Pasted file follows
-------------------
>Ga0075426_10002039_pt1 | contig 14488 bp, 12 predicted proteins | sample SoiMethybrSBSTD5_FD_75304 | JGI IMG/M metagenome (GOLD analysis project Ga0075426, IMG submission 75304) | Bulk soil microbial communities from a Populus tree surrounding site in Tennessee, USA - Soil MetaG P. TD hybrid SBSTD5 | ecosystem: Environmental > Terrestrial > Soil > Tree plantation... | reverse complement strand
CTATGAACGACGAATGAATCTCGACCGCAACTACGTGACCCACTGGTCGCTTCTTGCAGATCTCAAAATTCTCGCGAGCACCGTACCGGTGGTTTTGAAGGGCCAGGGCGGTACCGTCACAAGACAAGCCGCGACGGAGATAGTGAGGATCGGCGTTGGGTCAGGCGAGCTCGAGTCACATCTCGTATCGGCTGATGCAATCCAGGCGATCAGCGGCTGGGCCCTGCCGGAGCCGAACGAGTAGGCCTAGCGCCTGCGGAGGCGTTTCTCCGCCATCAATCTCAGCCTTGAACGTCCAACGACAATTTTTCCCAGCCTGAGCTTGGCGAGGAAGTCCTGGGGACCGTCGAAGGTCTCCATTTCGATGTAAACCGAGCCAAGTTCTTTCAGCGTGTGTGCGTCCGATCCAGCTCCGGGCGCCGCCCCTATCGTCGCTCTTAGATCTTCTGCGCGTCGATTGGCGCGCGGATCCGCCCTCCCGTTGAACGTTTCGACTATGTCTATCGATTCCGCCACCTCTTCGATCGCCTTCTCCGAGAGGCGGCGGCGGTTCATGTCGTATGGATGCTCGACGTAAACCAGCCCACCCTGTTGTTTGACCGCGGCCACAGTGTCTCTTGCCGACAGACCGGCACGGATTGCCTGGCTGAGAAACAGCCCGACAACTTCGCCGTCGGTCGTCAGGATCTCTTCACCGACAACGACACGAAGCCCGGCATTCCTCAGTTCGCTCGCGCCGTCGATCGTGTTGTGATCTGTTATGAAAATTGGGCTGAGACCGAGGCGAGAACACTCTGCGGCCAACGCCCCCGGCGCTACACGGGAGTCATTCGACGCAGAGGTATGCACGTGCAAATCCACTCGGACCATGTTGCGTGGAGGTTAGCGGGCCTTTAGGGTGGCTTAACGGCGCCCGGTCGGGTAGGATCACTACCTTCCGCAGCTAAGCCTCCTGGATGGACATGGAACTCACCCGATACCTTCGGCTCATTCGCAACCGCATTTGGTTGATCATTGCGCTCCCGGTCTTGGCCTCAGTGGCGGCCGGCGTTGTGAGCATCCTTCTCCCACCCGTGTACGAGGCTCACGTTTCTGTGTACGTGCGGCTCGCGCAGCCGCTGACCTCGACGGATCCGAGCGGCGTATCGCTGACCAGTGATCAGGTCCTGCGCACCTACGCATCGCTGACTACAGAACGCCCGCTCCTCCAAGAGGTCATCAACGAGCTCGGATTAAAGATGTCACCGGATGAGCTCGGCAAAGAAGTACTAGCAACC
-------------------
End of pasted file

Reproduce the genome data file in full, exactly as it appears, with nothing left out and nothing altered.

>Ga0075426_10002039_pt1 | contig 14488 bp, 12 predicted proteins | sample SoiMethybrSBSTD5_FD_75304 | JGI IMG/M metagenome (GOLD analysis project Ga0075426, IMG submission 75304) | Bulk soil microbial communities from a Populus tree surrounding site in Tennessee, USA - Soil MetaG P. TD hybrid SBSTD5 | ecosystem: Environmental > Terrestrial > Soil > Tree plantation... | reverse complement strand
CTATGAACGACGAATGAATCTCGACCGCAACTACGTGACCCACTGGTCGCTTCTTGCAGATCTCAAAATTCTCGCGAGCACCGTACCGGTGGTTTTGAAGGGCCAGGGCGGTACCGTCACAAGACAAGCCGCGACGGAGATAGTGAGGATCGGCGTTGGGTCAGGCGAGCTCGAGTCACATCTCGTATCGGCTGATGCAATCCAGGCGATCAGCGGCTGGGCCCTGCCGGAGCCGAACGAGTAGGCCTAGCGCCTGCGGAGGCGTTTCTCCGCCATCAATCTCAGCCTTGAACGTCCAACGACAATTTTTCCCAGCCTGAGCTTGGCGAGGAAGTCCTGGGGACCGTCGAAGGTCTCCATTTCGATGTAAACCGAGCCAAGTTCTTTCAGCGTGTGTGCGTCCGATCCAGCTCCGGGCGCCGCCCCTATCGTCGCTCTTAGATCTTCTGCGCGTCGATTGGCGCGCGGATCCGCCCTCCCGTTGAACGTTTCGACTATGTCTATCGATTCCGCCACCTCTTCGATCGCCTTCTCCGAGAGGCGGCGGCGGTTCATGTCGTATGGATGCTCGACGTAAACCAGCCCACCCTGTTGTTTGACCGCGGCCACAGTGTCTCTTGCCGACAGACCGGCACGGATTGCCTGGCTGAGAAACAGCCCGACAACTTCGCCGTCGGTCGTCAGGATCTCTTCACCGACAACGACACGAAGCCCGGCATTCCTCAGTTCGCTCGCGCCGTCGATCGTGTTGTGATCTGTTATGAAAATTGGGCTGAGACCGAGGCGAGAACACTCTGCGGCCAACGCCCCCGGCGCTACACGGGAGTCATTCGACGCAGAGGTATGCACGTGCAAATCCACTCGGACCATGTTGCGTGGAGGTTAGCGGGCCTTTAGGGTGGCTTAACGGCGCCCGGTCGGGTAGGATCACTACCTTCCGCAGCTAAGCCTCCTGGATGGACATGGAACTCACCCGATACCTTCGGCTCATTCGCAACCGCATTTGGTTGATCATTGCGCTCCCGGTCTTGGCCTCAGTGGCGGCCGGCGTTGTGAGCATCCTTCTCCCACCCGTGTACGAGGCTCACGTTTCTGTGTACGTGCGGCTCGCGCAGCCGCTGACCTCGACGGATCCGAGCGGCGTATCGCTGACCAGTGATCAGGTCCTGCGCACCTACGCATCGCTGACTACAGAACGCCCGCTCCTCCAAGAGGTCATCAACGAGCTCGGATTAAAGATGTCACCGGATGAGCTCGGCAAAGAAGTACTAGCAACC